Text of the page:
We are all used to modern healthcare visits in which doctors and other health care providers sit in front of a computer screen, ask us questions about our health and medical history, and then busily bang away on the computer keyboard. They are creating Electronic Medical Records (EMRs) that chart your care.
You may have noticed that the interviews are quite repetitive, and often begin with a nurse or physician’s assistant asking you the same questions you were asked at your last visit. You may also have noticed that the doctor seems to be hitting the Tab or Enter key on the keyboard to race through field after field. What is going on?
EMRs require physicians to perform their own data entry, and the EMRprogram’sdata entry protocol rather than the doctor controls the format of the visit. What had once been a note jotted into a paper record, now involves a dozen or more mouse clicks or keystrokes to navigate a complex EMR workflow set of screens. During your visit, you may have been asked dozens of questions, with very few having anything to do with why you are there in the first place.
Healthcare providers can be prone to taking shortcuts in entering the data, or not entering it in a timely manner. Vital sign data is often duplicated as it moves between hospital departments, but it remains part of one integral patient record. Data administrators also may copy and paste patient information from an older record to a newer one, supposing that the data would remain the same. And the sheer complexity of EMRs poses issues with accuracy, as being able to track who has entered what data, and when, over time can become confusing.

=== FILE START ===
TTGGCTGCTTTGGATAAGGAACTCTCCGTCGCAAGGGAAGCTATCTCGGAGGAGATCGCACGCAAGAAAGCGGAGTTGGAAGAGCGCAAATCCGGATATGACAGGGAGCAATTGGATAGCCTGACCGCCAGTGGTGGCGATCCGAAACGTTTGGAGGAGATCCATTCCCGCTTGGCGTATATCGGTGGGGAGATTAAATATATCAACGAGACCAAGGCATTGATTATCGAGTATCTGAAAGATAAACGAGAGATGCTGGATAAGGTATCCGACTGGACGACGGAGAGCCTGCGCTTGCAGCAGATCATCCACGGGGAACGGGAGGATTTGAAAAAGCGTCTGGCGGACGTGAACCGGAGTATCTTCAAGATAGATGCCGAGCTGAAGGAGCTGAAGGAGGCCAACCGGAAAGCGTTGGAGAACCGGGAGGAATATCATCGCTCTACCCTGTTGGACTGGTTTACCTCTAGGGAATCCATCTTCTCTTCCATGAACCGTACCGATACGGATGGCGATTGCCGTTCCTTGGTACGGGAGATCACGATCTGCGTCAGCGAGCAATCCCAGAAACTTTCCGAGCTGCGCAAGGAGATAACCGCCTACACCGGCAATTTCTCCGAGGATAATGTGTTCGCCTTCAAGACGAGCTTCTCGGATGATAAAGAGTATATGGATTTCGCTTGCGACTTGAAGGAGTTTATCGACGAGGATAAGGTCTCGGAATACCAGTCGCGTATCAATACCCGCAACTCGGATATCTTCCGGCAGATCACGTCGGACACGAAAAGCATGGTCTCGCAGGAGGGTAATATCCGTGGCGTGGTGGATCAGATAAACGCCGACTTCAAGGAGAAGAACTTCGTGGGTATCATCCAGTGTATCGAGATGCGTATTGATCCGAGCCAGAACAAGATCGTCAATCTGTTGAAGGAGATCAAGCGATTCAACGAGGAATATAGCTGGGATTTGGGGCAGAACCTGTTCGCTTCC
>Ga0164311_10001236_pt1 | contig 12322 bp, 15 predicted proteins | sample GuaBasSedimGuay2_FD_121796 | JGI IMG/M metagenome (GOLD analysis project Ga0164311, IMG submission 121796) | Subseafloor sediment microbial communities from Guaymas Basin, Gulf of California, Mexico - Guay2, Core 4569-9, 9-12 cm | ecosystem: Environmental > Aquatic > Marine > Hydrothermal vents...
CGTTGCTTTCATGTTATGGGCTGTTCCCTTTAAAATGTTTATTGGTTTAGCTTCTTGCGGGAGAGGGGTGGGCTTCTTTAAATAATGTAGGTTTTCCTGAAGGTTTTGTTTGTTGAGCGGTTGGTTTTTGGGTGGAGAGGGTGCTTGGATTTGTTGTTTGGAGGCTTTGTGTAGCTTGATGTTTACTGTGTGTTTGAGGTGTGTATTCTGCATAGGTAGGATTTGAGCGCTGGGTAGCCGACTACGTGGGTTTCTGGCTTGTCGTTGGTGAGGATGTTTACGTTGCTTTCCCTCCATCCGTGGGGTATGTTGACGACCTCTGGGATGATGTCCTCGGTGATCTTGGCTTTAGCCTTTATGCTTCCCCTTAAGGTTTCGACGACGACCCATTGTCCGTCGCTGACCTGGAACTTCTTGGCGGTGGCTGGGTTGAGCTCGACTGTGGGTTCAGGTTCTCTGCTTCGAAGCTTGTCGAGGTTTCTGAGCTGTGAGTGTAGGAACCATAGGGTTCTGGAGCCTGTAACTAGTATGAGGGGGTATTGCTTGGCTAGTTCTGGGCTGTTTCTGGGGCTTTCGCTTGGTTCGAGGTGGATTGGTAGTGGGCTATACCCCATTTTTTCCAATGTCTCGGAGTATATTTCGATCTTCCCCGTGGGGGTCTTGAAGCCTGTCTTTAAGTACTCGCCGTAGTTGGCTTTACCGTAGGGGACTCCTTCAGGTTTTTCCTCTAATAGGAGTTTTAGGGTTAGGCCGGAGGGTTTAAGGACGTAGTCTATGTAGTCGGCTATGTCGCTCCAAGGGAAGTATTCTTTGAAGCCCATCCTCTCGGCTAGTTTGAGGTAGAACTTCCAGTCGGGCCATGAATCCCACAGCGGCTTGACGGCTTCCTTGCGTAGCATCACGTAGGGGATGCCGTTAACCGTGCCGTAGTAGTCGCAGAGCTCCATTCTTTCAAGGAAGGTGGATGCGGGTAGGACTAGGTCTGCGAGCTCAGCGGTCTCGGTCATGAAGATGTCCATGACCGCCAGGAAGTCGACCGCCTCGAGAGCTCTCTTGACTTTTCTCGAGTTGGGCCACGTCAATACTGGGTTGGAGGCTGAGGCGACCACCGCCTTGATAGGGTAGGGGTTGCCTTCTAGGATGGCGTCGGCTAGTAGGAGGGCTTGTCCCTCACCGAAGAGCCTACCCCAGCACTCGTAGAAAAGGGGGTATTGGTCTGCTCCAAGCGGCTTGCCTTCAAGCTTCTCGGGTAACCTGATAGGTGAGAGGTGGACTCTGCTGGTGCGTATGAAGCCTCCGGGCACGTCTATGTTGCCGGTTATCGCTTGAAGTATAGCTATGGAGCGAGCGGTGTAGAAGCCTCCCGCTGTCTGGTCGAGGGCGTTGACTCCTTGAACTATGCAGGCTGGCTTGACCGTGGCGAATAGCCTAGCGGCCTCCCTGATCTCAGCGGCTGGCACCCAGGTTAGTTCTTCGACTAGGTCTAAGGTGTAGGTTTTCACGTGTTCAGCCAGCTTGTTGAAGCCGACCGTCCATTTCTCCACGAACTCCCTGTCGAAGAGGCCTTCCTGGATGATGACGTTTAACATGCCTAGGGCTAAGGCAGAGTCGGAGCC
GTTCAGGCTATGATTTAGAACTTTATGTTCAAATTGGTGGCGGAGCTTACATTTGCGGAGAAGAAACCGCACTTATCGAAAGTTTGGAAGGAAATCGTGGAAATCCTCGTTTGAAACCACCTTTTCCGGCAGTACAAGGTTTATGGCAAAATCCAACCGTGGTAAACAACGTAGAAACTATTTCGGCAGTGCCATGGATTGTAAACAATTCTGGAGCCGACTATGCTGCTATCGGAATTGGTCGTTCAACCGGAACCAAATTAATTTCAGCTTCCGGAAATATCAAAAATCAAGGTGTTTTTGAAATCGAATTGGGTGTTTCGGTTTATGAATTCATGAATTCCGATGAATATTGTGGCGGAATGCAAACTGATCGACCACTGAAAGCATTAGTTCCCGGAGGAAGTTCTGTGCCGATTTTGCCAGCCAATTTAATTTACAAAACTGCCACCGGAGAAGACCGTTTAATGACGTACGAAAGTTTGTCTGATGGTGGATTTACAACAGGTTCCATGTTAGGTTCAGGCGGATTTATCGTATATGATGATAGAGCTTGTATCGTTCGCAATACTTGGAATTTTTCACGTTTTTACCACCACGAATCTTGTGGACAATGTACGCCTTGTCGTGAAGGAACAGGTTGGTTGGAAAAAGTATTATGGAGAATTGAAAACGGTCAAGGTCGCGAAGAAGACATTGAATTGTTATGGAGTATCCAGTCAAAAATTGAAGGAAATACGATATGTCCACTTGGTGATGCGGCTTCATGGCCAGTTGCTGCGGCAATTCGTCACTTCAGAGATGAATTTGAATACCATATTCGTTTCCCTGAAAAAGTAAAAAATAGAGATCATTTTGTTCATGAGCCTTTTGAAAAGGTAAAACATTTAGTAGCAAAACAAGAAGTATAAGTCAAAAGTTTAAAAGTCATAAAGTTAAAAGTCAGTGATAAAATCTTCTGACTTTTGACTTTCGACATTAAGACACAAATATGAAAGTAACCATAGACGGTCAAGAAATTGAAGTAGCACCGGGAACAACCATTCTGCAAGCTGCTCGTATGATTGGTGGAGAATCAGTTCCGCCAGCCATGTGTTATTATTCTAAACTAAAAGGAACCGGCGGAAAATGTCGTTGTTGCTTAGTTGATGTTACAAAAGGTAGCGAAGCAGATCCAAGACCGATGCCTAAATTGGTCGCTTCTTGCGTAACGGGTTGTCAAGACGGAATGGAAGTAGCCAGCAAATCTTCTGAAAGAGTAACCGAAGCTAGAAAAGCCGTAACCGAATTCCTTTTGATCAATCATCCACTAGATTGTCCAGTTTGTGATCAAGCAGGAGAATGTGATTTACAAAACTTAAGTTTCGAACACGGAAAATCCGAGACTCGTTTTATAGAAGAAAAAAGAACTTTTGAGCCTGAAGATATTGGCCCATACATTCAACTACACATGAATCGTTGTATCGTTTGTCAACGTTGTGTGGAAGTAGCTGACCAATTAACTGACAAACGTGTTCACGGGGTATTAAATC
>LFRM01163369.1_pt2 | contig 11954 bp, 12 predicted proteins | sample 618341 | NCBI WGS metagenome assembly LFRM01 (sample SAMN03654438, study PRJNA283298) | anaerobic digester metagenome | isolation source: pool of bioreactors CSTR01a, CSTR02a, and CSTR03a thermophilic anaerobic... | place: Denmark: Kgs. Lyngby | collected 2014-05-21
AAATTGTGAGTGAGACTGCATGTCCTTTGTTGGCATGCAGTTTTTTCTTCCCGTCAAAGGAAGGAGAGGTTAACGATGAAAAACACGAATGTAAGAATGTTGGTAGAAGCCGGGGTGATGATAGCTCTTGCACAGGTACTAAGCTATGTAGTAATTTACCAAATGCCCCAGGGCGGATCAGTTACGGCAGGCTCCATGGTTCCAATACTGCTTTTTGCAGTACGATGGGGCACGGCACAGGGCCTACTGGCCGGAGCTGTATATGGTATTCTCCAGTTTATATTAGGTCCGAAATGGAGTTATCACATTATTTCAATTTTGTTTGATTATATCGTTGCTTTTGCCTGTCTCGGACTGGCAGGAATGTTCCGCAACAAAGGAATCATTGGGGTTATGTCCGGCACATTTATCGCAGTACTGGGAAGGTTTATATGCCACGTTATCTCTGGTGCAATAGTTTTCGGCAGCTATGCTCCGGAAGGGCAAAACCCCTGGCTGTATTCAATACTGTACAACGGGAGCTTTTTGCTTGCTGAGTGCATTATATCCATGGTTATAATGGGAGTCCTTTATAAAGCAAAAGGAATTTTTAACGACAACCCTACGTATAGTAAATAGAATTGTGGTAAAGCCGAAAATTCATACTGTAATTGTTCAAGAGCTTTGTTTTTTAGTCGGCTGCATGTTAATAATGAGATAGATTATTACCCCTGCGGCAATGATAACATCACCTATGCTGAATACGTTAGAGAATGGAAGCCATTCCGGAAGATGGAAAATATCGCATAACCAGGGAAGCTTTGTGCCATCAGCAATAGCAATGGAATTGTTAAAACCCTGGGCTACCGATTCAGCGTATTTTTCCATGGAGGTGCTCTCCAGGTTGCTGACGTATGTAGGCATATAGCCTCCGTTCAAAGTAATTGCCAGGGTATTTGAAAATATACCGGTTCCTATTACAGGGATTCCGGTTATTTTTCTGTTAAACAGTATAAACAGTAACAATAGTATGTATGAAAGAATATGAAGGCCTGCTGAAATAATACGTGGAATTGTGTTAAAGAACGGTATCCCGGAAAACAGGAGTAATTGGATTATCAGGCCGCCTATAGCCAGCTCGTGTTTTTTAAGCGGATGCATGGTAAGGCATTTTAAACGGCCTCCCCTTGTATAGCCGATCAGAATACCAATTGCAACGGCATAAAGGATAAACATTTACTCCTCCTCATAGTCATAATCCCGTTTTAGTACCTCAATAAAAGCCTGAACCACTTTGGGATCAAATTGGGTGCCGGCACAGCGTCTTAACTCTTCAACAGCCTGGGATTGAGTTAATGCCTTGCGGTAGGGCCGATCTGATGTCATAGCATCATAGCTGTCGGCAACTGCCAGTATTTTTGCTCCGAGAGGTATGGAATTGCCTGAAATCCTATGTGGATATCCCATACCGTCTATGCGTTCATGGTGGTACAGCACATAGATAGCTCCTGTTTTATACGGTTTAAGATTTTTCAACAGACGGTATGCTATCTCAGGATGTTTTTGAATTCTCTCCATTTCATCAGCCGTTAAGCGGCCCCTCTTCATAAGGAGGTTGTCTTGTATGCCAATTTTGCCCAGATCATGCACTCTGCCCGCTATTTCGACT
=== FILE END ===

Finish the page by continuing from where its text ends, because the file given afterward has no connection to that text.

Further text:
When an electronic medical record is printed out, the amount of repetitive data in it is overwhelming.One very good doctor I worked with on a case explained that, in reading her exhaustive office visit notes, I should look only at the boldedtext to see what was not simply automatically pasted in from previous visits. There was not much boldedtext in page after page of findings and observations. There were, however, numerous negative findings from what appeared to be comprehensive neurological testing conducted during each office visit. The findings were automatically brought forward by default from the one comprehensive test that had occurred at the outset of treatment. These kinds of “findings” that are no more than default entries in the EMRs have been fatal to disability claims.
Lucas Mearian recently wrote an article in Computerworld that explored how these faulty EMR records are also leading to negligent treatment based on erroneous data entries. It is an interesting read.
These are the records we are required to submit in their entirety in your case. At Goss & Fentress, an ever increasing amount of our attorney hearing preparation is dedicated to reading every page of these records in order to prepare a useful summary that extracts what pertinent information there is in EMRs and finds the data errors in them that should be disregarded. This then takes the form of either an opening statement or written brief for the Administrative Law Judge.
It’s a nasty job but, as the saying goes, somebody has to do it if you are going to win your case.